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Great Fire Festival October 31

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We always celebrated The Harvest, Gifts of Earth Mother,
and the
Night when the Ancestors walk among the living.



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Whoever celebrated with us came dressed as a Druid, Witch, Highlander, ancestral ghost; Celtic fire, forest or animal spirits.

Witch

We feasted and danced and processed with our candles to an eight-foot tall Strawman for the harvest celebration, which was set on fire in the ancient Celtic tradition (Scottish/Irish). Participants brought flutes, fiddles or bodhráns — the native drum of the Celts. Celtic music and dancing was done in gratitude to Earth Mother for a splendid harvest and in celebration of our unbreakable bonds to those who have gone before us.
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Celebration was held in the big dome, a building that echoed the old village structures in Scotland... without the thatched roof.
Studio

To Life!
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Samhuinn (Scottish Gaelic)
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Samhuinn (Samhain, Irish Gaelic) is an important Fire Festival celebrated by the Celts long before Christianity and the Romanization of the Western world. Contrary to some claims, it is not a celebration of a Celtic god of the dead. Samhuinn means, “summer's end.” In the Celtic calendar summer came to an end on October 31st and the New Year began on November 1st. The Celts followed a lunar calendar and their celebrations began at sunset.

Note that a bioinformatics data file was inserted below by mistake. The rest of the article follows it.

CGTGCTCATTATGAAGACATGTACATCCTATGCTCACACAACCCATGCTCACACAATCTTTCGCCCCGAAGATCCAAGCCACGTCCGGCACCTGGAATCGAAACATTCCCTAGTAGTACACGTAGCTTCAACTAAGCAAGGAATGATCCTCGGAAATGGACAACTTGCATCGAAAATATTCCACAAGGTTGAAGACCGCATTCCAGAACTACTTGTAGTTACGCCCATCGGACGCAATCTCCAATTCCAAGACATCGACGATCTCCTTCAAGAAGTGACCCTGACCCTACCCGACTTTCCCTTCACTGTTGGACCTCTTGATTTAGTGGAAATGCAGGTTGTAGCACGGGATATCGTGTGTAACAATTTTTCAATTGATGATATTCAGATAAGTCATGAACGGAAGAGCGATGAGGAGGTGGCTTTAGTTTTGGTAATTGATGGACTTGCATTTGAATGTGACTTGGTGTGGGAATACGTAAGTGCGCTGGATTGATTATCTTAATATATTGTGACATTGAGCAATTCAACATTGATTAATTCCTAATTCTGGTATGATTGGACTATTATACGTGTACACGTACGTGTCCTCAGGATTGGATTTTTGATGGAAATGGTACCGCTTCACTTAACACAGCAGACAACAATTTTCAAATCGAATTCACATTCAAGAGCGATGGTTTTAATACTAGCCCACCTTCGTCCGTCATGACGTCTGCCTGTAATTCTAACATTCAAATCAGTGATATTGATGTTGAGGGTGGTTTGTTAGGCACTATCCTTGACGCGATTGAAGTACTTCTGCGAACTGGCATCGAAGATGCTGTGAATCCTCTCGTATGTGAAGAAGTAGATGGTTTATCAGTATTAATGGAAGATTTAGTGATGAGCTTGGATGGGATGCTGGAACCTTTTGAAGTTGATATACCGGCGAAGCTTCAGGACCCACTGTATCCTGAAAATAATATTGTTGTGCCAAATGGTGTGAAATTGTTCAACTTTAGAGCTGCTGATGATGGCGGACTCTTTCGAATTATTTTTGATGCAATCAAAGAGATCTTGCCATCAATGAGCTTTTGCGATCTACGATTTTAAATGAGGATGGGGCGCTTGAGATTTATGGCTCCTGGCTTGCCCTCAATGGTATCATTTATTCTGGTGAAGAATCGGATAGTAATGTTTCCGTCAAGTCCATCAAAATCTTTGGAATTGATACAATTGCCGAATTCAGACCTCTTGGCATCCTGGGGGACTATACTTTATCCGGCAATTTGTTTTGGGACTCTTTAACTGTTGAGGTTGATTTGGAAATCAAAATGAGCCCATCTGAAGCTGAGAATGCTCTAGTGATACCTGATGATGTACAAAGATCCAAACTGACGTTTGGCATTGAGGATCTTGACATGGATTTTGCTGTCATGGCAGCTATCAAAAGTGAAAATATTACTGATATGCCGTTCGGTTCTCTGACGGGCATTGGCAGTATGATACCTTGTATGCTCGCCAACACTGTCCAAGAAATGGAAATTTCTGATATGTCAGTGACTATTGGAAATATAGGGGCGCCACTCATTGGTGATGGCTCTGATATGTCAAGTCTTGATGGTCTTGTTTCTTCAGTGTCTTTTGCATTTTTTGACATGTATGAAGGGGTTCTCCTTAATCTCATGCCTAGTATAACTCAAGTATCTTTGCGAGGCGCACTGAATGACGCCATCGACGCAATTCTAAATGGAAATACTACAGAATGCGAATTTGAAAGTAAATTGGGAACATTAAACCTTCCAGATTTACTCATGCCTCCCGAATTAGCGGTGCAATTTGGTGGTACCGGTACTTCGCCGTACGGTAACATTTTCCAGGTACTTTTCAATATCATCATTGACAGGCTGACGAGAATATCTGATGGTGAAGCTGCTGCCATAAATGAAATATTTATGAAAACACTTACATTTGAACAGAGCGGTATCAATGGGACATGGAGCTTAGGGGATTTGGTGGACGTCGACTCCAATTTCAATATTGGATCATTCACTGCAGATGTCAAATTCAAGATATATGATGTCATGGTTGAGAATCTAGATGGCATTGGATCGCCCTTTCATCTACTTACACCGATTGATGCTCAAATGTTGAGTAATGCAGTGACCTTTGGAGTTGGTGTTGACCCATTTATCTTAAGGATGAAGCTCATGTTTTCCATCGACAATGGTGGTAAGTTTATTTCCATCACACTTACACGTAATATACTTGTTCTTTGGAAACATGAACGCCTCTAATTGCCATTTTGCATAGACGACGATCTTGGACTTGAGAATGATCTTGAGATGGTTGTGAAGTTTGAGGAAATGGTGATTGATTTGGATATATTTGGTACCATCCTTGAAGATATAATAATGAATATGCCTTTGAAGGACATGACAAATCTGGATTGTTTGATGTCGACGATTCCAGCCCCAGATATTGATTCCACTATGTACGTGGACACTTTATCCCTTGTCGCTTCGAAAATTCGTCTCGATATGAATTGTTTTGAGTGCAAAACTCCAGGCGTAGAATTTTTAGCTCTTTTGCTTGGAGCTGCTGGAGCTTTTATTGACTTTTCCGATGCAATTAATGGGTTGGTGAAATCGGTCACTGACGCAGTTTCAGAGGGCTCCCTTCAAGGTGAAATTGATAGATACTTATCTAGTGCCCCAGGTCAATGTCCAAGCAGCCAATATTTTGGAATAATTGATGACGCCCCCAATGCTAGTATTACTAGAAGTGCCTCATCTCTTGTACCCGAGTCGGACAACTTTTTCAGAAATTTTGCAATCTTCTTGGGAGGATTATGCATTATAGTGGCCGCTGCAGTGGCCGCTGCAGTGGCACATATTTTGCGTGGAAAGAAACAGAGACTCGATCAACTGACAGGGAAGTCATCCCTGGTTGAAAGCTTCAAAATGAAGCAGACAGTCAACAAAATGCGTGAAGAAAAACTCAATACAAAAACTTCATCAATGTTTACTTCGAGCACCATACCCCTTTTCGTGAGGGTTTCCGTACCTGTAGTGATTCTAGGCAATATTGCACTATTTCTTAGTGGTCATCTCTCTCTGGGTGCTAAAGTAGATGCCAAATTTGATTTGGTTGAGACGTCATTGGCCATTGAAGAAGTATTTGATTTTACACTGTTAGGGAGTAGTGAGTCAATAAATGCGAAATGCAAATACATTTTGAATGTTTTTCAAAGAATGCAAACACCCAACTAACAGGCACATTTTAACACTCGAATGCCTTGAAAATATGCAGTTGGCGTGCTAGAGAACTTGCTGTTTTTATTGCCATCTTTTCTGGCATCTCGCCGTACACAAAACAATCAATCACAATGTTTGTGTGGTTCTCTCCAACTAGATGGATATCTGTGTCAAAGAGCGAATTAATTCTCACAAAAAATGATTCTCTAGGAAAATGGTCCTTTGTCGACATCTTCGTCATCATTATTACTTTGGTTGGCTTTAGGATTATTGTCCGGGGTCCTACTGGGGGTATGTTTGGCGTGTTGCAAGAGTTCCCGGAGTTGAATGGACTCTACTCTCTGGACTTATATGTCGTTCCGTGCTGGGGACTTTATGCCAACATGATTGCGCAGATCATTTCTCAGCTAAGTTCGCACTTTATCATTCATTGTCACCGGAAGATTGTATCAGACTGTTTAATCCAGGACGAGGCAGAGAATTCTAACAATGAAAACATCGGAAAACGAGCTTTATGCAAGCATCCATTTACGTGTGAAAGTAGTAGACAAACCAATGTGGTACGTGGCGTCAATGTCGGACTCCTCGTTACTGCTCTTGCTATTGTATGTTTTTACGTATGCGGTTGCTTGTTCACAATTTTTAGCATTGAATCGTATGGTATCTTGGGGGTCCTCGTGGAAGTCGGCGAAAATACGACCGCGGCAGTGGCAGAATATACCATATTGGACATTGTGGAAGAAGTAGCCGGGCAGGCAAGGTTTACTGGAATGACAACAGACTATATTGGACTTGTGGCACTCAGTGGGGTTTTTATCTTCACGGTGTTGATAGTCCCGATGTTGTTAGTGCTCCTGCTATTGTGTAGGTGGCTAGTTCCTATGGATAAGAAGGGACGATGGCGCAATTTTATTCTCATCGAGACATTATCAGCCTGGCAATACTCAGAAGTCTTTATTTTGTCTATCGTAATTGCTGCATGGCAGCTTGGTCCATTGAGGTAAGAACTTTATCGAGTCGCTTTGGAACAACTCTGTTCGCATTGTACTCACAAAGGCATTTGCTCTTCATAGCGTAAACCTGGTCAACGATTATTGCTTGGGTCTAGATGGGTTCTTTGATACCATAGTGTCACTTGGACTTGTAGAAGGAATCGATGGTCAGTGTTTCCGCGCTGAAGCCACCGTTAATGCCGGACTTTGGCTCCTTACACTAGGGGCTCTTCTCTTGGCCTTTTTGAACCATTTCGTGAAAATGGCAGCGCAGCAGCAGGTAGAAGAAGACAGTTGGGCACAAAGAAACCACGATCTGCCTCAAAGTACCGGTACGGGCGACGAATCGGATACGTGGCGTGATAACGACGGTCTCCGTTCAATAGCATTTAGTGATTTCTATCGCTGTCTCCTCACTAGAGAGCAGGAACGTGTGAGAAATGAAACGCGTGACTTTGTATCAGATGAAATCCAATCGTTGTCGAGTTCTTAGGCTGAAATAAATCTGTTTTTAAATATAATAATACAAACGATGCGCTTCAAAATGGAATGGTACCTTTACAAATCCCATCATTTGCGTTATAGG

During the day on October 31st, home hearth fires are extinguished. At sunset, clans or local villages begin the formal ceremonies of Samhuinn by lighting a giant bonfire or strawman filled with harvest gifts. The people gather round the fire to burn crops and animals as sacrifices to the deities as a way to give the gods and goddesses gratitude for the year's herd and crops (no, we will not engage in human sacrifice this time around... although we are sorely tempted!). The sacred fires also signify a cleansing of the old year and preparation for the coming new year.

During the celebration, the Celts wear costumes, and dance round the bonfire. In days of yore these dances told stories or dramatized the cycles of life and death or commemorated the Wheel of Life. The costumes honor the dead who visit from the Otherworld on this night, honor Earth Mother, ancient heroes, and sacred trees and animal spirits. To the Celts the Earth, the very soil, is sacred and the mountains are holy places. Let us celebrate that love for the natural world!

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